HAVANA (AP) — In the Telegram group chat, the messages roll in like waves.
"I need liquid ibuprofen and acetaminophen, please," wrote one user. "It's urgent, it's for my 10-month-old baby."
Others offer medicine brought from outside of Cuba, adding, "Write to me in a direct message." Emoji-speckled lists offer antibiotics, pregnancy tests, vitamins, rash creams and more.
The group message, which includes 170,000 people, is just one of many that have flourished in recent years in Cuba alongside an exponential increase in internet usage on the communist-governed island.
The informal sale of everything from eggs to car parts – the country's so-called black market – is a time-honored practice in crisis-stricken Cuba, where access to the most basic items such as milk, chicken, medicine and cleaning products has always been limited. The market is technically illegal, but the extent of illegality, in official eyes, can vary by the sort of items sold and how they were obtained.
Before the internet, such exchanges took place "through your contacts, your neighbors, your local community," said Ricardo Torres, a Cuban and economics fellow at American University in Washington. "But now, through the internet, you get to reach out to an entire province."
With shortages and economic turmoil at the worst they've been in years, the online marketplace "has exploded," Torres said.
Bustling WhatsApp groups discuss the informal exchange rate, which provides more pesos per dollar or euro than the official bank rate.
Meanwhile, Cuba's versions of Craigslist — sites such as Revolico, the island's first digital buying-and-selling tool — advertise everything from electric bicycles brought in from other countries to "capitalist apartments" in Havana's wealthy districts.
Many products are sold in pesos, but higher-priced items are often listed in dollars, with payments either handled in cash or through bank transfers outside the country.
While wealthier Cubans — or those with families sending money from abroad — can afford more lavish items, many basic items remain unaffordable for people like Leonardo, a state-employed engineer who asked that his real name not be used because he fears retribution from the government.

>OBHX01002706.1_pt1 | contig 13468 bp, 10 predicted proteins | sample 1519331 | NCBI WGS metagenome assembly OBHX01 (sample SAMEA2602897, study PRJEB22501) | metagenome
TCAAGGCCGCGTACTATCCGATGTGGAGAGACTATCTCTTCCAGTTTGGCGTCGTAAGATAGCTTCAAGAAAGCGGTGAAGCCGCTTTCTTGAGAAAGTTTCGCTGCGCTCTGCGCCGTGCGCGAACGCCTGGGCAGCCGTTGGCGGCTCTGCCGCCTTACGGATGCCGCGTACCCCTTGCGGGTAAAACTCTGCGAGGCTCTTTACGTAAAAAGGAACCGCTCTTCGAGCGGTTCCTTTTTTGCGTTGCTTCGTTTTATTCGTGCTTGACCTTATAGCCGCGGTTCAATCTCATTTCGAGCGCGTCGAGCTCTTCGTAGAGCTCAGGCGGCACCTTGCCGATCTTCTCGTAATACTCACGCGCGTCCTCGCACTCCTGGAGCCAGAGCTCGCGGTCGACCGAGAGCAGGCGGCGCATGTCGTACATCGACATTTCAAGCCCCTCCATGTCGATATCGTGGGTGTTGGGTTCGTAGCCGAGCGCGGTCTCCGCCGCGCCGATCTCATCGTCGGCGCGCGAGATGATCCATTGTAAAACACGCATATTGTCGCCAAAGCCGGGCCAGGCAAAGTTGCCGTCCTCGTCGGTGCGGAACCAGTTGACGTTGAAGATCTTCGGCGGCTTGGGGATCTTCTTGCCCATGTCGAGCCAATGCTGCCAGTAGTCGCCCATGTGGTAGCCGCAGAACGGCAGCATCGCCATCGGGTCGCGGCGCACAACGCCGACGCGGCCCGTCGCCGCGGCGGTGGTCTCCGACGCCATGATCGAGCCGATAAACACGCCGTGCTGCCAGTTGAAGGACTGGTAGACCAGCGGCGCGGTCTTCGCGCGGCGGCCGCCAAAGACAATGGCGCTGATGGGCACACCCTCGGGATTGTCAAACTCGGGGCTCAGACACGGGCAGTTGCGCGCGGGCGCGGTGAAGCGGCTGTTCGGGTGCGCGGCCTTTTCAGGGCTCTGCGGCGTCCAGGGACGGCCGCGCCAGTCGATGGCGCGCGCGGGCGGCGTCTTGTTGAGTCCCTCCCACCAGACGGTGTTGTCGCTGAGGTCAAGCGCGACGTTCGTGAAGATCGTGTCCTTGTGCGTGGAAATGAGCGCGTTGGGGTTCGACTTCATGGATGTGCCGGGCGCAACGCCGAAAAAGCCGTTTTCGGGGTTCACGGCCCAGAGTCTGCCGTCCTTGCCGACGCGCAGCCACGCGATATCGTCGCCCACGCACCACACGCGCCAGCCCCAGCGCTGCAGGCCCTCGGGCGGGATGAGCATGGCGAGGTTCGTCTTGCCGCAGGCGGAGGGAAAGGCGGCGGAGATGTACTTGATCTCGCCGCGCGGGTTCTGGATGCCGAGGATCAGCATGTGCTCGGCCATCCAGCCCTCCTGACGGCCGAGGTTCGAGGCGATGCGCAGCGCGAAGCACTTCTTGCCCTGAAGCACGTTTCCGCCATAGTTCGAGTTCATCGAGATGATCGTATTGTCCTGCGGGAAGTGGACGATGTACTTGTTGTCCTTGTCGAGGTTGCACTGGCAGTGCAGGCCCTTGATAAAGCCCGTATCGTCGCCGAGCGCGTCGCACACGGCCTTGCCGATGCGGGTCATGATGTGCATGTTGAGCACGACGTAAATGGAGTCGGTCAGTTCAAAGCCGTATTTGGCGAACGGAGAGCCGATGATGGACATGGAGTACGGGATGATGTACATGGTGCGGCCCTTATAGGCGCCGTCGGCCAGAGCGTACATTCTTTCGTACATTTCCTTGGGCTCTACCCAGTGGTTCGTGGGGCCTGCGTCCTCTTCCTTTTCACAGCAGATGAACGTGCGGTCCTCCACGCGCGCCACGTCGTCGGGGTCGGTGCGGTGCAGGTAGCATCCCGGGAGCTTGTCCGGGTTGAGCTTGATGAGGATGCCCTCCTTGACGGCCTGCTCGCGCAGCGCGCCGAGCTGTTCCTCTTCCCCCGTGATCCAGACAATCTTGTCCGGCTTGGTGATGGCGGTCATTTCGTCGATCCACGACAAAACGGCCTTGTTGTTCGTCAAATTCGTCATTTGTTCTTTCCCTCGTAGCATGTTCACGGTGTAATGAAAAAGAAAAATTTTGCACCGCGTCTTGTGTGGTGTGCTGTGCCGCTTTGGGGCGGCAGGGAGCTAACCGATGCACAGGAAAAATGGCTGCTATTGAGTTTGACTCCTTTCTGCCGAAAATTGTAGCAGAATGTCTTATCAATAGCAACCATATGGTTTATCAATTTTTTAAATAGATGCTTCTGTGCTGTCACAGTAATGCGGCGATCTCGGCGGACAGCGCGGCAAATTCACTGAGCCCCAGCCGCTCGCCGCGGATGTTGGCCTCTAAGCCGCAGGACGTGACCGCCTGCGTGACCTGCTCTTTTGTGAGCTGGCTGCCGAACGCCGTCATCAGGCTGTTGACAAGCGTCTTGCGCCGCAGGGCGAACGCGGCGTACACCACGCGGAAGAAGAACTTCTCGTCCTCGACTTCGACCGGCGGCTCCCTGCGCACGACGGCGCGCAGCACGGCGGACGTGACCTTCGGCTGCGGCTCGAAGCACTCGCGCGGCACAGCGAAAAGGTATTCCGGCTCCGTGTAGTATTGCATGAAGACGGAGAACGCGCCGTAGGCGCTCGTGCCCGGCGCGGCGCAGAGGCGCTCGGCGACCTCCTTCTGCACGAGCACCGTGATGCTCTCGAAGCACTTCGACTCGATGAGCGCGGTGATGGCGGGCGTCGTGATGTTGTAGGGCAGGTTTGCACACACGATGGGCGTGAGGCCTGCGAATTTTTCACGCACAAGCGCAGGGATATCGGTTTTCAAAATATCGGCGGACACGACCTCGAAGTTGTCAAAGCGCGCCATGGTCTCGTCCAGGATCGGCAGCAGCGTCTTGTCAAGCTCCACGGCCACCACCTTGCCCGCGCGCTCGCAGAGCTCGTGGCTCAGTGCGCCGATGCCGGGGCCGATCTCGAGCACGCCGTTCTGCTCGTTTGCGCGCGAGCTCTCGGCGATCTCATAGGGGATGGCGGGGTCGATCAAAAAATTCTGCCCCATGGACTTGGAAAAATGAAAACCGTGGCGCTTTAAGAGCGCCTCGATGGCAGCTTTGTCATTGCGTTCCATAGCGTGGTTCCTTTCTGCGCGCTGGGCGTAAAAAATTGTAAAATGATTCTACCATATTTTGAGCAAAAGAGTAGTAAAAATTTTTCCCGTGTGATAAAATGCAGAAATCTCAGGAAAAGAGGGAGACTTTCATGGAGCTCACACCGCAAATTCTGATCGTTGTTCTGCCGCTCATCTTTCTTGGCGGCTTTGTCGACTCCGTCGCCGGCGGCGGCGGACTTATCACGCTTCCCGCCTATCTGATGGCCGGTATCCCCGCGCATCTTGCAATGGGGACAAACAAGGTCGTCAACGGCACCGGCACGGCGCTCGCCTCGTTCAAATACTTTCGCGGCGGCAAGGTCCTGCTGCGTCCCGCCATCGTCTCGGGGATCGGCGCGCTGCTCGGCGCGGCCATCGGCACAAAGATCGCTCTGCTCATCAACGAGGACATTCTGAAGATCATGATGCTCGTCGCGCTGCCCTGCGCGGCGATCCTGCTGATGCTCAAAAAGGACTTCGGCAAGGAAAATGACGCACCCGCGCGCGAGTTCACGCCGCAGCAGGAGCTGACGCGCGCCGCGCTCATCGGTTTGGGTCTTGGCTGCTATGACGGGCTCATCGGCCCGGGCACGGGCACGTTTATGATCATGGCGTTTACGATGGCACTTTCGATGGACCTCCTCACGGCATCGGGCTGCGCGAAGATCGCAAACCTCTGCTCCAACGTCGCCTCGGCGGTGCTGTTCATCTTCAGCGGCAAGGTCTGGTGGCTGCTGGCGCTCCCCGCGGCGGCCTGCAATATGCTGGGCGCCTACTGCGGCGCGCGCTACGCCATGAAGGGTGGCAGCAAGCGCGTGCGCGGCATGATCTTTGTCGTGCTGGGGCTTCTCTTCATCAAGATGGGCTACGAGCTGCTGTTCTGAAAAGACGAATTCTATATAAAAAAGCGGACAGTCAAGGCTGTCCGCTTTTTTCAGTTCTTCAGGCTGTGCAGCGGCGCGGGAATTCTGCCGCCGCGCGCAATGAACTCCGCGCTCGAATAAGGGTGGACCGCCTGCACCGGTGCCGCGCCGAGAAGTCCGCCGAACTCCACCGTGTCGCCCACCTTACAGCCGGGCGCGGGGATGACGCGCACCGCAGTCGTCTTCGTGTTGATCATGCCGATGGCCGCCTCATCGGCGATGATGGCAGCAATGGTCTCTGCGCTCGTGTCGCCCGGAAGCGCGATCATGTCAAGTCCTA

Three months ago, Leonardo began buying items such as inhalers, antibiotics and rash creams from friends arriving from other countries, then reselling them for a small profit online. Government authorities are harshly critical of such "revendedores," or resellers, especially those who buy products in Cuban stores then sell them at a higher price.
In late October, President Miguel Díaz-Canel called for a crackdown on the practice, referring to the revendedores as "criminals, swindlers, riffraff, the lazy and the corrupt."
"What we can't allow is that those who don't work, don't contribute and break the law earn more and have more opportunities to live well than those who actually contribute," he said during a meeting with government officials. "If we did that … we'd be breaking the concepts of socialism."
But Leonardo said he and others like him are just trying to get by.
"This medicine goes to the people who need it, people who have respiratory issues," he said. "Those who use them are people who really need them. ... More than anything else, we sell antibiotics."
With the money he's earned from his sales, Leonardo has been able to buy soap and food, as well as antibiotics and vitamins for his elderly parents.
The rise of the new digital marketplaces speaks to a specific brand of creative resilience that Cubans have developed during decades of economic turmoil. Much of the crisis is a result of the U.S. government's six-decade trade embargo on the island, but critics say it's also due to government mismanagement of the economy and reluctance to embrace the private sector.